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The President's Plan

Moving Dartmouth Forward

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The President's Plan

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In April 2014, I asked the Dartmouth community to take the lead in bringing campus life to a safe, sustainable place. I outlined a plan to address the incidence of high-risk behavior and a lack of inclusivity on our campus—to ultimately create an environment for living and learning that is conducive to Dartmouth reaching its full potential as a global leader in research and teaching.

I announced the formation of a special Presidential Steering Committee of students, faculty, staff, and alumni to thoughtfully examine the issues, determine where Dartmouth could do better, and provide recommendations. In January, the Committee presented its report to me and to the Board of Trustees.

Drawing on this report, I am pleased to present the Moving Dartmouth Forward Plan.

We will fundamentally transform residential life at Dartmouth

The vision for Dartmouth is a campus that is more inclusive, where faculty and graduate students play more influential roles in the lives of undergraduates, where students learn and grow outside the classroom, and where we have more options for social life and community interaction. A new housing model will address each of these goals, and we are moving forward aggressively to implement it.

  • By the fall of 2016, every student who enters Dartmouth will be placed in one of six house communities. Each community will have a cluster of residence halls as a home base, be responsible for organizing and hosting social and academic programs, and eventually, have a dedicated space for study and social interaction. Beginning sophomore year, students will reside within their residence hall cluster when living in the dorms, but even those students living in a first-year dorm, Greek house, affinity house or off-campus will be included in all community activities and events.
  • Each Residence Community will have a house professor and graduate students in residence.
  • We are committing in excess of $1 million per year to support social, academic, and intramural programming in the Residence Communities and other College-owned venues.

Simultaneously, we will explore additional avenues to create a more inclusive and diverse environment on and off campus. We will do this because it is right. We also know that a more diverse and inclusive environment will enrich our community and strengthen the academic experience, increasing intellectual growth and innovation. Whether it is by increasing diversity in faculty, enrolling a student body that is more representative or providing more social options, we will work to ensure that our community conveys a message of inclusion to every student—no matter their gender, race, orientation, or socioeconomic background.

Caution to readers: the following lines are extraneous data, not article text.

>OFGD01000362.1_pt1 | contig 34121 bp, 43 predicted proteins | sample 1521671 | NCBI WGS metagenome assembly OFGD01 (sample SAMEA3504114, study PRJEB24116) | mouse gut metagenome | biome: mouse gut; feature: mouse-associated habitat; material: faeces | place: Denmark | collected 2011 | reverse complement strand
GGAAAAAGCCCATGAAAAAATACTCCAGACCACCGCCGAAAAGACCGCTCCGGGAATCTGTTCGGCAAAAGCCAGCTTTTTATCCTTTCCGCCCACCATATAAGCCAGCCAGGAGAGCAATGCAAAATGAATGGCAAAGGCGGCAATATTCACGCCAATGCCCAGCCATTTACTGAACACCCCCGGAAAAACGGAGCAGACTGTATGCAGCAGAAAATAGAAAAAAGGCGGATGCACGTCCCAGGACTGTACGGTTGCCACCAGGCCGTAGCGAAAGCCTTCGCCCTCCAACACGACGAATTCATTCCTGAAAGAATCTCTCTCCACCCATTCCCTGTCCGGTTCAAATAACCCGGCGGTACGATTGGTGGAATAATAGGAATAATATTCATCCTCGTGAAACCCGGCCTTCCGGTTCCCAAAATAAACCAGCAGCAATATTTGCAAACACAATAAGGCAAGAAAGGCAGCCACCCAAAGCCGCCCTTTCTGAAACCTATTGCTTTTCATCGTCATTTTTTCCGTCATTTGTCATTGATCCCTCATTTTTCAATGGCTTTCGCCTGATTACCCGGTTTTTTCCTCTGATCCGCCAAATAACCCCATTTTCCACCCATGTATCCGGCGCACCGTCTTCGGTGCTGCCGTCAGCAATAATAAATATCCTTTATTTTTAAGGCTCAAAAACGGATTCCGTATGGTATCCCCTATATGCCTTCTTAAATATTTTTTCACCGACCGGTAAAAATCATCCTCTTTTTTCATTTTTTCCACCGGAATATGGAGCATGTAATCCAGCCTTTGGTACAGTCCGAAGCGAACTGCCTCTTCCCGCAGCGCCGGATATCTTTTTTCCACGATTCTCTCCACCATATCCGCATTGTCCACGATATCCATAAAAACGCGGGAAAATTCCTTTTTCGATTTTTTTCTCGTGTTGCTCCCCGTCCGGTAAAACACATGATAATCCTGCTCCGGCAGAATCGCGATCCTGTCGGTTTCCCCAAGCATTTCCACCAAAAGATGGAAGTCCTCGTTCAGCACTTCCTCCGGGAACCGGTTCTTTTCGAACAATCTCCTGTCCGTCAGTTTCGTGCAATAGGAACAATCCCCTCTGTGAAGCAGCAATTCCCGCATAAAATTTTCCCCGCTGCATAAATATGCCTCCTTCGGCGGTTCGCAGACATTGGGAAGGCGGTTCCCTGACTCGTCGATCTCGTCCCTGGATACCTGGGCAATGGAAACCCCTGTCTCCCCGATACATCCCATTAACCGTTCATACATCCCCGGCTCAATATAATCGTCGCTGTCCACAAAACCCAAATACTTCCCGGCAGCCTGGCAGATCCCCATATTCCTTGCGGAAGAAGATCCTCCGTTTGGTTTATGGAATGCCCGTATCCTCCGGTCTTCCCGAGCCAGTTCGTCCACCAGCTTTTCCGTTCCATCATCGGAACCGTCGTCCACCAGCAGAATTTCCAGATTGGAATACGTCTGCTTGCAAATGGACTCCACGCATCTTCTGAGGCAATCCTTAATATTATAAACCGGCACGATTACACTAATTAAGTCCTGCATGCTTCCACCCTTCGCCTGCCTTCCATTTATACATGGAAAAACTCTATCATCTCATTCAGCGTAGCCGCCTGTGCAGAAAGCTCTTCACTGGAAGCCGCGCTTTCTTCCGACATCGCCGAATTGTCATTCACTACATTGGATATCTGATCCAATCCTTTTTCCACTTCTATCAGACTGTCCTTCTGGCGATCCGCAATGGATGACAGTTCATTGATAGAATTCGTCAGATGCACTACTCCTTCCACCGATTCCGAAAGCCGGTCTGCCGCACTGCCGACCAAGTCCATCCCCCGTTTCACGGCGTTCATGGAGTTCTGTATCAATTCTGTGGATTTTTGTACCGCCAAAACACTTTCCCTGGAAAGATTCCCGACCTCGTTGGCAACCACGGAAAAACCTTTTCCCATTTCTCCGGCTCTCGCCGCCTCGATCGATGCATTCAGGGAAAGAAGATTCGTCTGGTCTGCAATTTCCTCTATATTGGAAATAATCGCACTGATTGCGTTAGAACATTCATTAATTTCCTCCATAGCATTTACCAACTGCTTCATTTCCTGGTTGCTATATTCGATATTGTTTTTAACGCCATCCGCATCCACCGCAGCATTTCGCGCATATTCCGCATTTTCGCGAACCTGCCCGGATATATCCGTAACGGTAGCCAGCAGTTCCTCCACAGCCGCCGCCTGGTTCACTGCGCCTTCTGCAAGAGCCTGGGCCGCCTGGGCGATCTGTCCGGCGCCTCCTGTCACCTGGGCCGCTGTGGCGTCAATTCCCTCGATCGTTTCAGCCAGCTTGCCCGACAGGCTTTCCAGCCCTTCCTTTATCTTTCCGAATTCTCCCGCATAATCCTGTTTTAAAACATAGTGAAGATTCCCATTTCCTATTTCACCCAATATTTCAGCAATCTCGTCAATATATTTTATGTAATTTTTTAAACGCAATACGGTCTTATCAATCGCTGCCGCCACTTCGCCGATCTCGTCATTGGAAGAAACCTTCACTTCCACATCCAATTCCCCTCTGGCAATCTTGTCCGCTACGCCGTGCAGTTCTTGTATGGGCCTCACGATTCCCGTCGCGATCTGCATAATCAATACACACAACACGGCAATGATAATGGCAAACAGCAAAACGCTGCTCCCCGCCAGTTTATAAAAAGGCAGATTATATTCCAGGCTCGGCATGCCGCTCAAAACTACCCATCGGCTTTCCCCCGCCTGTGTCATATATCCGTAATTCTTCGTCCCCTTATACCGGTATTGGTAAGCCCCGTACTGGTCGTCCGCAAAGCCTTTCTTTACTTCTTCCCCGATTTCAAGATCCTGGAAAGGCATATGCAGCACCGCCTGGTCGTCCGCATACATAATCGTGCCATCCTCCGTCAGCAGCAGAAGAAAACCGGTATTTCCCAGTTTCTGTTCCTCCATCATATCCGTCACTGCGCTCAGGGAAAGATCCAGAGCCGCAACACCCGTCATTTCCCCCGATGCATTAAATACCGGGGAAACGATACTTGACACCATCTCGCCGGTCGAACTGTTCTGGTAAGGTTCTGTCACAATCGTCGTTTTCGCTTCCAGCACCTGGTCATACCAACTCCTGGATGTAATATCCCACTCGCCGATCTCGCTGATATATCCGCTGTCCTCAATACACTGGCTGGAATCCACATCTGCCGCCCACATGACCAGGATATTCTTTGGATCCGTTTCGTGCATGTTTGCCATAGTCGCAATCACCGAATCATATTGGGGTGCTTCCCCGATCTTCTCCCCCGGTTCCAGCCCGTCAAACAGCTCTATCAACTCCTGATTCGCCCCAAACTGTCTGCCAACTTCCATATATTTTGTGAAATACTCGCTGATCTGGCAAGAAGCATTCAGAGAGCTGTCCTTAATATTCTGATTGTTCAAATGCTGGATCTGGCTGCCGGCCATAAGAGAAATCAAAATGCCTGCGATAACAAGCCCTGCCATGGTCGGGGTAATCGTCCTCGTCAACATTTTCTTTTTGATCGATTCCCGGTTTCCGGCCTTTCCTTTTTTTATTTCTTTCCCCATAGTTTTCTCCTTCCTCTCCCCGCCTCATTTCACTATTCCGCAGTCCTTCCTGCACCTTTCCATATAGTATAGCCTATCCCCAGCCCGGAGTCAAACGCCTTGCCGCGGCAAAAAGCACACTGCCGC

We have appointed a Vice Provost dedicated to expanding the diversity of the faculty, and have designated significant funds to support hiring faculty who are underrepresented in their fields. In addition, the Dartmouth Class of 2020 will welcome additional veterans in its first-year class through the POSSE program. We will also

  • build on the E.E. Just Program to explore new avenues for attracting and supporting the most talented high school students, regardless of their socio-economic status;
  • place a high priority on recruiting students from a broad socio-economic demographic as well as ensuring that financial aid is available for those who need it; and
  • examine ways to enhance our student support to ensure that all enrolled students are able to engage fully in the Dartmouth experience.

We will promote a safer and healthier campus environment

Dartmouth has a long tradition of academic excellence. We have fostered intellectual risk-taking and collaborative learning that is truly first-in-class, and we have molded leaders and problem-solvers who have gone on to great things. This is our legacy. As we move to the future, we will become ever more defined by this notion—but only if we take every proven step to provide the safest environment possible for students to learn and grow. Our community is strongest when we are open, safe, inclusive, and welcoming to all.

That begins by doing everything in our power to eradicate sexual assault on our campus and to promote community awareness of sexual violence and gender-based harassment. In the last year, we have acted decisively to strengthen our procedures and adopt new protocols to both prevent sexual assault and respond as fairly and swiftly as possible when an assault is reported. We have adopted an independent investigator model for when an assault is reported, as well as a zero-tolerance sexual assault disciplinary policy that includes a mandatory penalty of expulsion in extreme cases. We have also introduced a customized Bystander Training Program that engages students in preventing assault.